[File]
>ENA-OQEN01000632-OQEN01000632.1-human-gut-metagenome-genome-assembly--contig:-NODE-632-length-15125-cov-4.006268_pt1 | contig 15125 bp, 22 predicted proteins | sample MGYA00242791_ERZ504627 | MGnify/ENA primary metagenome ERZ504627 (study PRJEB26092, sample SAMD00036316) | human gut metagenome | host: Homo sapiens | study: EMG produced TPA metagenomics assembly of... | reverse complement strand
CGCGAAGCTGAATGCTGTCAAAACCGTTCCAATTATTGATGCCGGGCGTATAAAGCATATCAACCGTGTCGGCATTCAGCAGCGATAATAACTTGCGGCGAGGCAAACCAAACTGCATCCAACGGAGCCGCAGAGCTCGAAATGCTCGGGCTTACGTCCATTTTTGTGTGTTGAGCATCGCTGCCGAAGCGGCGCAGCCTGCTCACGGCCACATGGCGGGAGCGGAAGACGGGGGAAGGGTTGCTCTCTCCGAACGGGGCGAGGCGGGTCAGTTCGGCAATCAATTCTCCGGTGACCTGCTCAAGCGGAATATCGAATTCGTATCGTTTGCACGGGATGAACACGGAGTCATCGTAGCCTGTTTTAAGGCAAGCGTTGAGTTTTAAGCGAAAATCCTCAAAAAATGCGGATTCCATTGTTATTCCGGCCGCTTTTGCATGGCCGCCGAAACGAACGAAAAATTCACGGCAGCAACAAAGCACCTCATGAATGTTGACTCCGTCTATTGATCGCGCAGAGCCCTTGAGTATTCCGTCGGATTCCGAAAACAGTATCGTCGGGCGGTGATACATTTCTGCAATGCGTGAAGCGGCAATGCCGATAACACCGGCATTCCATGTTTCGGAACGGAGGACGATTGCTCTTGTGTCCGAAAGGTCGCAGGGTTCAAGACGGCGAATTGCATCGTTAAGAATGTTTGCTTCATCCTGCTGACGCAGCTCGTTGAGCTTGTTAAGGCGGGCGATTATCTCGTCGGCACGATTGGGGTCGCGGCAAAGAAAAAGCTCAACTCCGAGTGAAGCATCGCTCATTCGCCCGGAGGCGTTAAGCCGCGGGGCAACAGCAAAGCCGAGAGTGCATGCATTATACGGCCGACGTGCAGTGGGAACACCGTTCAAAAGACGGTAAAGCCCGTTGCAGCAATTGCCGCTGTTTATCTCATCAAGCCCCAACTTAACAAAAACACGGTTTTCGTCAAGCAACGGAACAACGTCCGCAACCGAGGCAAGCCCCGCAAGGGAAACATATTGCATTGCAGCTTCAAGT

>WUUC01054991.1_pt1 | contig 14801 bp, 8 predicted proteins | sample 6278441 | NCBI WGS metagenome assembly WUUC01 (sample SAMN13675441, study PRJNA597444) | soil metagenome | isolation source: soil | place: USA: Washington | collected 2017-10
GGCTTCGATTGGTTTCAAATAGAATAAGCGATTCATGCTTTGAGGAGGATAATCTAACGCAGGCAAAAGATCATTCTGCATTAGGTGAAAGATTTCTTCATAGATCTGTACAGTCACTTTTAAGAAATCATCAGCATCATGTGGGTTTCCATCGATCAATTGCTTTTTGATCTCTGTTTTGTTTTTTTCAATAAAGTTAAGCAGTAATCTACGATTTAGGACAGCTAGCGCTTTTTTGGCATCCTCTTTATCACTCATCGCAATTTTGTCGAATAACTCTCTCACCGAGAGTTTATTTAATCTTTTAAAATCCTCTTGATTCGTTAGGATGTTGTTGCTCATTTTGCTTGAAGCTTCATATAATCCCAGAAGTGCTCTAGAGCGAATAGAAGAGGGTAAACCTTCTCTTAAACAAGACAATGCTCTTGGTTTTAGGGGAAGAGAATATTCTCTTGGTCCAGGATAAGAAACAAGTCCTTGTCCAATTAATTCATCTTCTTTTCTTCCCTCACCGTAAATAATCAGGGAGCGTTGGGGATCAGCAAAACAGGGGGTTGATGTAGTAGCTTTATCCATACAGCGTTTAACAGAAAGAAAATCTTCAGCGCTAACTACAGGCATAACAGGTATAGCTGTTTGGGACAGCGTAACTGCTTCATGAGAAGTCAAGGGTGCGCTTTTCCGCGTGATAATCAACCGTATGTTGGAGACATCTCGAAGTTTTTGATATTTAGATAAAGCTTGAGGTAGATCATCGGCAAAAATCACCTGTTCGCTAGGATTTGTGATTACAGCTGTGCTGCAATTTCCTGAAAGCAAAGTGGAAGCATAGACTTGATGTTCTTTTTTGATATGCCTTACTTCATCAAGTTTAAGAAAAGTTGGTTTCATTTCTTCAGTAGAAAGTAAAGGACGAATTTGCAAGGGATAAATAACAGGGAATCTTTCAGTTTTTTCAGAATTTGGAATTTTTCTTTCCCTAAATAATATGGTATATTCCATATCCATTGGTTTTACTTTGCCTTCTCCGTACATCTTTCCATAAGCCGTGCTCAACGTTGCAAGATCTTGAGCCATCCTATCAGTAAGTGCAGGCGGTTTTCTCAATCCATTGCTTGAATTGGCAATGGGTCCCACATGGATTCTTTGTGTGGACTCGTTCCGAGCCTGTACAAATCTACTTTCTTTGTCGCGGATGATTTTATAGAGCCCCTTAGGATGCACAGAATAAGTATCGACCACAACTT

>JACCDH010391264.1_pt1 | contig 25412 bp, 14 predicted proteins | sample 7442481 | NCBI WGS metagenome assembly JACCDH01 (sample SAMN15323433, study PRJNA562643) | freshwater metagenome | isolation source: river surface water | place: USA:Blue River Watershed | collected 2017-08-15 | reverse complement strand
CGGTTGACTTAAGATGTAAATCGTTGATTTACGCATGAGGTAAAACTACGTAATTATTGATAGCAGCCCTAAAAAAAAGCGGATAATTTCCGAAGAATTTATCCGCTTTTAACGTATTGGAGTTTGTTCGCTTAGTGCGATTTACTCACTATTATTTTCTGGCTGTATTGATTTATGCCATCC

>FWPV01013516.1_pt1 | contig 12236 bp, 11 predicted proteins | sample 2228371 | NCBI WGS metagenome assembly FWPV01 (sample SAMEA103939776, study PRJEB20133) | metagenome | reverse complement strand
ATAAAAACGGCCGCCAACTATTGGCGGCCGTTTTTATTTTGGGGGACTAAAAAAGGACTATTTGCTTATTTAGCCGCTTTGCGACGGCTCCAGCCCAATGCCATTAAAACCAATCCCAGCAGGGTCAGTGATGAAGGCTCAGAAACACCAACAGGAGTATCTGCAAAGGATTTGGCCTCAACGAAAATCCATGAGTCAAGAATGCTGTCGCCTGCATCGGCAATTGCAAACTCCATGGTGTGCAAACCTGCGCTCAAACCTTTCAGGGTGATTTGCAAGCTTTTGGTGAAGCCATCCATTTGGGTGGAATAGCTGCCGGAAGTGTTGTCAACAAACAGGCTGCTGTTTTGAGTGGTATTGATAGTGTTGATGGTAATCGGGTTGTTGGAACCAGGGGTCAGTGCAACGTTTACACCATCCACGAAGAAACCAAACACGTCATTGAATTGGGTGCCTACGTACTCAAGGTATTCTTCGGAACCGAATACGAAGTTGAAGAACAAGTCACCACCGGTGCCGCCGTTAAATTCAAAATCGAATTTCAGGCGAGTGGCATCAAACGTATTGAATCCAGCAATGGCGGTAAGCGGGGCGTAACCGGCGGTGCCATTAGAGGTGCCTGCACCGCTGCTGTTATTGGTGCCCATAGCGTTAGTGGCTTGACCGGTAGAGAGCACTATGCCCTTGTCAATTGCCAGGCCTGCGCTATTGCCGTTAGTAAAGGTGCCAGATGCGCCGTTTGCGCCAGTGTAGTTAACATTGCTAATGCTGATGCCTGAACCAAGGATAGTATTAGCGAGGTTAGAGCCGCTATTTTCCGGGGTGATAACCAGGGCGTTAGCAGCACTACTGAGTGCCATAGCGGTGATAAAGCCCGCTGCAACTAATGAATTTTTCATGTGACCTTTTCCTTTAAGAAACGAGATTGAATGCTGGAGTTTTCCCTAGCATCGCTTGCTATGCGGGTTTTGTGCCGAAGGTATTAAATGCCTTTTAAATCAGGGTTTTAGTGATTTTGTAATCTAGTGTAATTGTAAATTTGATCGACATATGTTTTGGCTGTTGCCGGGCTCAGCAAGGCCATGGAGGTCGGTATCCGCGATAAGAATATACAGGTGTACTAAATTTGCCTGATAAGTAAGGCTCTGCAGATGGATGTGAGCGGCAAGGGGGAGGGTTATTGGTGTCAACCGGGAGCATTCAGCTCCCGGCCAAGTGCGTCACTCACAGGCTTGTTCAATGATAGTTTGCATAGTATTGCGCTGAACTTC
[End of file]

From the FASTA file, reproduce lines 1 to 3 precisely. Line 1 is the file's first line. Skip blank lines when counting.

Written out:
>ENA-OQEN01000632-OQEN01000632.1-human-gut-metagenome-genome-assembly--contig:-NODE-632-length-15125-cov-4.006268_pt1 | contig 15125 bp, 22 predicted proteins | sample MGYA00242791_ERZ504627 | MGnify/ENA primary metagenome ERZ504627 (study PRJEB26092, sample SAMD00036316) | human gut metagenome | host: Homo sapiens | study: EMG produced TPA metagenomics assembly of... | reverse complement strand
CGCGAAGCTGAATGCTGTCAAAACCGTTCCAATTATTGATGCCGGGCGTATAAAGCATATCAACCGTGTCGGCATTCAGCAGCGATAATAACTTGCGGCGAGGCAAACCAAACTGCATCCAACGGAGCCGCAGAGCTCGAAATGCTCGGGCTTACGTCCATTTTTGTGTGTTGAGCATCGCTGCCGAAGCGGCGCAGCCTGCTCACGGCCACATGGCGGGAGCGGAAGACGGGGGAAGGGTTGCTCTCTCCGAACGGGGCGAGGCGGGTCAGTTCGGCAATCAATTCTCCGGTGACCTGCTCAAGCGGAATATCGAATTCGTATCGTTTGCACGGGATGAACACGGAGTCATCGTAGCCTGTTTTAAGGCAAGCGTTGAGTTTTAAGCGAAAATCCTCAAAAAATGCGGATTCCATTGTTATTCCGGCCGCTTTTGCATGGCCGCCGAAACGAACGAAAAATTCACGGCAGCAACAAAGCACCTCATGAATGTTGACTCCGTCTATTGATCGCGCAGAGCCCTTGAGTATTCCGTCGGATTCCGAAAACAGTATCGTCGGGCGGTGATACATTTCTGCAATGCGTGAAGCGGCAATGCCGATAACACCGGCATTCCATGTTTCGGAACGGAGGACGATTGCTCTTGTGTCCGAAAGGTCGCAGGGTTCAAGACGGCGAATTGCATCGTTAAGAATGTTTGCTTCATCCTGCTGACGCAGCTCGTTGAGCTTGTTAAGGCGGGCGATTATCTCGTCGGCACGATTGGGGTCGCGGCAAAGAAAAAGCTCAACTCCGAGTGAAGCATCGCTCATTCGCCCGGAGGCGTTAAGCCGCGGGGCAACAGCAAAGCCGAGAGTGCATGCATTATACGGCCGACGTGCAGTGGGAACACCGTTCAAAAGACGGTAAAGCCCGTTGCAGCAATTGCCGCTGTTTATCTCATCAAGCCCCAACTTAACAAAAACACGGTTTTCGTCAAGCAACGGAACAACGTCCGCAACCGAGGCAAGCCCCGCAAGGGAAACATATTGCATTGCAGCTTCAAGT

>WUUC01054991.1_pt1 | contig 14801 bp, 8 predicted proteins | sample 6278441 | NCBI WGS metagenome assembly WUUC01 (sample SAMN13675441, study PRJNA597444) | soil metagenome | isolation source: soil | place: USA: Washington | collected 2017-10